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This blog was created in order to pass on some of our knowledge and advice in the hope that the community might find it useful.

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Paging using Native T-SQL Commands
Published: Dec 03, 2020
One of the most common requirements within websites and other application is the ability to page results. This used to be an onerous task and, in many cases I’ve seen, people have tended to simply pull a full dataset from SQL Server, cache the results in the application, and then let the application itself page out the results accordingly. However, there is an easier way to do this directly from within SQL Server without using complex code.

Let’s say we’re trying to page out the Sales Orders from AdventureWorks by SalesOrderID. An older way of doing this might be as follows:

use AdventureWorks2012
go

declare @rowsPerPage int, @pageNo int

select
@rowsPerPage = 50, @pageNo = 2;

with ordering as
(
select row_number() over(order by salesOrderID) as id, *
from sales.salesOrderHeader
)
select *
from ordering
where id between ((@pageNo - 1) * @rowsPerPage) + 1 and (@pageNo * @rowsPerPage)
order by SalesOrderID



This works just fine, but there is a more native way to code this which uses OFFSET:

declare @rowsPerPage int, @pageNo int

select
@rowsPerPage = 50, @pageNo = 2;

select *
from sales.salesOrderHeader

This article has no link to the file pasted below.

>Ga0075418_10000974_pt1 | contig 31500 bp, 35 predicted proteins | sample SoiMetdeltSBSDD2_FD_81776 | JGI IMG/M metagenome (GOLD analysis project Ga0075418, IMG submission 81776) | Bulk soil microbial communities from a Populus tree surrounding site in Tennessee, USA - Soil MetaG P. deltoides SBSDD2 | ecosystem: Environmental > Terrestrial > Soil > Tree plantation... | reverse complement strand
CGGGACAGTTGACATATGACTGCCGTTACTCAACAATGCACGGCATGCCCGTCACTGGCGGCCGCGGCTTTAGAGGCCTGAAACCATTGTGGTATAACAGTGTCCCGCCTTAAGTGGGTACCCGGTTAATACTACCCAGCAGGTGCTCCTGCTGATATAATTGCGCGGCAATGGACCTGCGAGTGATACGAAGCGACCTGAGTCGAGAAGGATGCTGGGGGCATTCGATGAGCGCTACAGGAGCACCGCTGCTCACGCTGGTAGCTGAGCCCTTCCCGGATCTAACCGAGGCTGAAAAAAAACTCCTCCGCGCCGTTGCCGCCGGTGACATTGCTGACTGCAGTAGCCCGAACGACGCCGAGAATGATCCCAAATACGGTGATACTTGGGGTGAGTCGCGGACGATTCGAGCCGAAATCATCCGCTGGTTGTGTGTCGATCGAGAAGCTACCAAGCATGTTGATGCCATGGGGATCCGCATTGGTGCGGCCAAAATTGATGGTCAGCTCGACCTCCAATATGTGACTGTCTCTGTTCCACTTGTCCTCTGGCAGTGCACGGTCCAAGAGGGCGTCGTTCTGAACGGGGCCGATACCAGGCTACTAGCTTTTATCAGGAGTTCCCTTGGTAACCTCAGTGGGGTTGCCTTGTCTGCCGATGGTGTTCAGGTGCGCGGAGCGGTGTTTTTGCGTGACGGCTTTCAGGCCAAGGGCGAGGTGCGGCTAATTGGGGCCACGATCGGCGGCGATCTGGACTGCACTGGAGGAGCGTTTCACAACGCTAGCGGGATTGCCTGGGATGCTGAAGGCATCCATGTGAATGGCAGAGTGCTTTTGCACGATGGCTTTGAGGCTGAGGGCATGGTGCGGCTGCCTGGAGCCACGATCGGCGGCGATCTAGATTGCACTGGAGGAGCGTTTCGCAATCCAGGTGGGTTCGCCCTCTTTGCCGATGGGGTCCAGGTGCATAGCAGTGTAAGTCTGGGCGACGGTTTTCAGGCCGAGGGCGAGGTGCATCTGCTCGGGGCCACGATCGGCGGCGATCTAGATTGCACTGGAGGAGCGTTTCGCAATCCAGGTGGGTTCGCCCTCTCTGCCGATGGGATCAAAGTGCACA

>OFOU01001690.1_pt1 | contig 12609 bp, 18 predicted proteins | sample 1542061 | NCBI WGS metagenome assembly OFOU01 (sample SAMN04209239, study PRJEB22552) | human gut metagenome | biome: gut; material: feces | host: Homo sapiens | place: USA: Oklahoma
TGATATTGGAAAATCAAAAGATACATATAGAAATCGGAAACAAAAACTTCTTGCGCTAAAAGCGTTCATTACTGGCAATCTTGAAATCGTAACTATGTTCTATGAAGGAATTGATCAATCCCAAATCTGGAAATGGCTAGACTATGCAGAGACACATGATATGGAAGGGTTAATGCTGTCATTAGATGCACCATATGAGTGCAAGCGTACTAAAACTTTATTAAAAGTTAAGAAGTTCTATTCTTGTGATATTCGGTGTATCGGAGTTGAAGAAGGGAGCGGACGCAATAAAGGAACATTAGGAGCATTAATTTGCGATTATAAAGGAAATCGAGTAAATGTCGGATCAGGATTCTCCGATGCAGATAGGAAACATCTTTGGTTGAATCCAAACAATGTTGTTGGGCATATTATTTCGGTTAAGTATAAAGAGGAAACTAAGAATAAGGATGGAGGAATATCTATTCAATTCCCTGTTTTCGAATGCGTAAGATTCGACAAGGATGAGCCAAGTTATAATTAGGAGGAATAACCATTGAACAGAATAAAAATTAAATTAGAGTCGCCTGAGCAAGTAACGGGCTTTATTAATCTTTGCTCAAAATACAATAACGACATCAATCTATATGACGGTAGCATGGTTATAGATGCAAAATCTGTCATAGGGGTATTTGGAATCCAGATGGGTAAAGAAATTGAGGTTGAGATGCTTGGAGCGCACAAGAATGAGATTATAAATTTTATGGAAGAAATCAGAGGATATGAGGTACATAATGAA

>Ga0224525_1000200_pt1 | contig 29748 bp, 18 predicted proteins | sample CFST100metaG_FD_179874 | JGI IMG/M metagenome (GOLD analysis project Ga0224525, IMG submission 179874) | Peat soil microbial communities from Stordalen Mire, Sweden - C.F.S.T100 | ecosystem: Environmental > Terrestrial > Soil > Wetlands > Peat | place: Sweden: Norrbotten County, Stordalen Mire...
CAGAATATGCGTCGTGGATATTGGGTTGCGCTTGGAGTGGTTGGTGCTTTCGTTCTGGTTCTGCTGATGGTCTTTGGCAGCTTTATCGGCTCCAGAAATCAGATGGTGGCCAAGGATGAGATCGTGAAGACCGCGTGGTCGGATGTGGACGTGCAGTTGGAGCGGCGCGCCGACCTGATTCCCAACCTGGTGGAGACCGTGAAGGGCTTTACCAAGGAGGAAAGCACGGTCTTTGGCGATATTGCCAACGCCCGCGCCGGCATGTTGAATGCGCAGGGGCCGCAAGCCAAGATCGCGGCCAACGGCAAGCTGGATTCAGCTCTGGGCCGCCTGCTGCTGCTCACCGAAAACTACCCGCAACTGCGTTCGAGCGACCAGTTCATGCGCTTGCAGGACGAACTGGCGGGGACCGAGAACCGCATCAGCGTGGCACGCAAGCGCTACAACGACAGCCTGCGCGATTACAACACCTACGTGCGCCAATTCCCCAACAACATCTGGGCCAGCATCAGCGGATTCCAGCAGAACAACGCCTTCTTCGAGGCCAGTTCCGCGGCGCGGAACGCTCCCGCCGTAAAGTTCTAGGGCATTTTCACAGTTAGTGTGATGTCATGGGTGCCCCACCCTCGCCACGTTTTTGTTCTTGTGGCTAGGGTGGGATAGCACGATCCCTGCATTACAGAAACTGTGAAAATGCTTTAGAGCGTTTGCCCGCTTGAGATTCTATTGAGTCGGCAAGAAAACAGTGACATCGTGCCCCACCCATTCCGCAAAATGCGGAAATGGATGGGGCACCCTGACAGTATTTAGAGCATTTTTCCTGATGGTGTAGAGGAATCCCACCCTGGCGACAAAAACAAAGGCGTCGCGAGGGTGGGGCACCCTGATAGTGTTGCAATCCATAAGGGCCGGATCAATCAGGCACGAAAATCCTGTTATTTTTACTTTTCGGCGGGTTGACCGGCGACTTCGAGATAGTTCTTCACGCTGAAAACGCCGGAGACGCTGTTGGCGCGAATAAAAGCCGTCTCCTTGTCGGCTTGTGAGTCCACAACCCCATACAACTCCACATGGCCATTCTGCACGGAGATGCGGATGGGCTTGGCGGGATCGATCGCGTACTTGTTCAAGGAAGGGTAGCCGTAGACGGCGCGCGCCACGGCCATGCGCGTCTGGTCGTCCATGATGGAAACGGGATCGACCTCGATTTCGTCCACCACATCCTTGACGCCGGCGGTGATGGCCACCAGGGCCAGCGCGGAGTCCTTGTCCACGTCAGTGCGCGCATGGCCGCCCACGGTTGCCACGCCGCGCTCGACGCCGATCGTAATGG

order by SalesOrderID
offset
((@pageNo - 1) * @rowsPerPage) rows
fetch next @rowsPerPage rows only



The other advantage to the OFFSET method is that you aren’t adding another column into the resultset when using *. Not that you should be using * in your queries, but we know how lazy developers tend to be.

Either way, this is a useful way of simply and cleanly obtaining pagination directly from your SQL Server and it’s also more efficient than using row_number which adds quite a bit of internal overhead. This was a VERY small example on a very small dataset, but even so you can see the difference in execution between the methods:


If I scale this up by using a much larger table (using my sales.salesOrderHeaderEnlarged table) the differences become more noticeable:


It’s also worth noting that you get the best performance it’s definitely recommended to have an index on your ordering column otherwise you can end up seeing a large overhead appear which you really don’t want to see.

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SQL  World  CEO
Kevin  Urquhart

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I am a SQL Server DBA, Architect, Developer, Trainer, and CEO of SQL World. This is my blog in which I’m simply trying to share my SQL knowledge and experiences with the world.

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